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The Newest Breakthrough in MS Treatment

The Newest Breakthrough in MS Treatment is Only in its Beginning Stages, yet Hopes are High

Prepare your brain for a word scramble: multiple sclerosis hematopoietic stem cell transplant patient. Yes, that’s a real thing, and yes, it is kind of mind blowing.

Why you should care about that word scramble

Dr Richard Burt , Chief of the Division of Medicine-Immunotherapy and Autoimmune Diseases and colleagues at Northwestern University’s Feinberg School of Medicine have recently published the results of a study into hematopoietic stem cell transplant (HSCT) which show that HSCT could be the first therapy of its kind to reverse MS-induced disability. And though the study group for this study is small, the implications are monumental.

The revolutionary study

The study group consisted of 151 subjects who each underwent a stem cell transplant. In order for their bodies to accept the transplant, the strength of their immune systems was reduced through low doses of chemotherapy. Doctors then implemented the HSCT therapy, which involved reintroducing previously harvested stem cells from the patient back into their bloodstream in order to restore their immune systems. The volunteer patients were then discharged and went about their normal lives, with no need for any follow-up maintenance drugs.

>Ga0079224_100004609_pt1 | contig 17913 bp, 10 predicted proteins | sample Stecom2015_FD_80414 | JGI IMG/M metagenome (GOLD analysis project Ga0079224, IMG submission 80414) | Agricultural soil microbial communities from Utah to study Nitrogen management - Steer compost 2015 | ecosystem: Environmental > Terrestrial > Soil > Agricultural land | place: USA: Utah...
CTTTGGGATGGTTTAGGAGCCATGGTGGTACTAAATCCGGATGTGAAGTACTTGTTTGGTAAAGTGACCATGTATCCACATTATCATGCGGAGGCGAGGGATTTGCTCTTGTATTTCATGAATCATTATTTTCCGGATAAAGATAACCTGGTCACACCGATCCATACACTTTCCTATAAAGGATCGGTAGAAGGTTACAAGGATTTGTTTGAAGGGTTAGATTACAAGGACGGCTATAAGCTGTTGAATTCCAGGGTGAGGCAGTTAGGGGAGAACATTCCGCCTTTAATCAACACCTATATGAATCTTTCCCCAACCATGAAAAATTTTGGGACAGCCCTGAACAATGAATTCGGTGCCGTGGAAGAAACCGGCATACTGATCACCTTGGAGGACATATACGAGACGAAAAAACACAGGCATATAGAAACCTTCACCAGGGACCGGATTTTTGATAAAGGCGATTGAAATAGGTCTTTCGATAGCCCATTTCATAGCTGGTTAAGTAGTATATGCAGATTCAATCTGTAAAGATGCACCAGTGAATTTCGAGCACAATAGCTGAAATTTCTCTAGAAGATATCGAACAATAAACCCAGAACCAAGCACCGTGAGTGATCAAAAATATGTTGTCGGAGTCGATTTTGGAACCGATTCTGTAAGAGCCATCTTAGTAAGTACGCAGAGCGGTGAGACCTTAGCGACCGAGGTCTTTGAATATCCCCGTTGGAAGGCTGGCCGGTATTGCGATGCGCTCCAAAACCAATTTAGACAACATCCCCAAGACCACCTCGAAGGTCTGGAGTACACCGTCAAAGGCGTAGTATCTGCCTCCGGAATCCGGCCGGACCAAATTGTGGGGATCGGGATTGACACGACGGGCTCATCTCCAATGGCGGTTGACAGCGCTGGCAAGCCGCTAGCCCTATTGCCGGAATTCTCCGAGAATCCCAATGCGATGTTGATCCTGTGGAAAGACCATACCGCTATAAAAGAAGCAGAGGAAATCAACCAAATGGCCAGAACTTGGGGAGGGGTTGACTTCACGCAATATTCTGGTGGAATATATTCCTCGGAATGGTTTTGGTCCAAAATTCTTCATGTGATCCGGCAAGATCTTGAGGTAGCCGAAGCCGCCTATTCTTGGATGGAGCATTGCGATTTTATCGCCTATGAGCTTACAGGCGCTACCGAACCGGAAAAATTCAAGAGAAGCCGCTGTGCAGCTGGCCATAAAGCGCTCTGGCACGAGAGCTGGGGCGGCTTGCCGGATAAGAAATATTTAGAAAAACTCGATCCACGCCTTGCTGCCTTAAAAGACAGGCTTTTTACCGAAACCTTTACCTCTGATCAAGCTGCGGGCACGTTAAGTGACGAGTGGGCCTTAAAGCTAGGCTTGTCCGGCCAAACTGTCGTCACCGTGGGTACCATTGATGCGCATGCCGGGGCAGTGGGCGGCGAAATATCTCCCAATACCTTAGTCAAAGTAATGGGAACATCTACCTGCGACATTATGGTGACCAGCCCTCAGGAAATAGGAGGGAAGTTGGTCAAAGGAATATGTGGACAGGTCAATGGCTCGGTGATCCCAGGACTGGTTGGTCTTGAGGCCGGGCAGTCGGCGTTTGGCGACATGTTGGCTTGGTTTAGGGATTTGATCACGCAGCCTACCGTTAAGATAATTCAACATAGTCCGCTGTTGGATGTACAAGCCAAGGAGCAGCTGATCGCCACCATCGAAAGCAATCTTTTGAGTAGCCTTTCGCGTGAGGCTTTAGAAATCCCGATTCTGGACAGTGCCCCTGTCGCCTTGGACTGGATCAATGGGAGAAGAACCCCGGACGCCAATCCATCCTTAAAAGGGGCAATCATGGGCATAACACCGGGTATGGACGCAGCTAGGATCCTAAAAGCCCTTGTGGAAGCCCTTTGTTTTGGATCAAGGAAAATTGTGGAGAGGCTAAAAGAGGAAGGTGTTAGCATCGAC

Over the course of several years, these volunteers were administered periodic tests designed to measure their physical coordination, walking ability, and cognitive abilities. These tests included undergoing fMRI scans and completing questionnaires, which measured their quality of life.

At two-years post-transplant, half of the group displayed marked improvements in their disability. At the four-year mark, over eighty percent of the subjects were relapse-free.

HSCT is poised to shake things up in the MS therapy world

There are currently 12 FDA-approved disease-modifying therapies (DMTs) that treat relapsing-remitting MS (RRMS), all of which cost around £3,000 per month, and are required to be taken indefinitely to avoid relapse. DMT has not been proven to reverse patient disability.

HSCT, however, costs around £100,000 per patient, and is estimated to pay for itself following 18 months post-surgery.

But more study is needed

These HSCT transplants are the first of their kind to offer an MS treatment that has shown to reverse disability in patients. Currently, HSCT treatment is available only in clinical trials.

This team of scientists is also conducting a larger trial, which compares HSCT to FDA-approved DMTs at three different centers. They are currently enrolling, and those interested in learning more can find out here.

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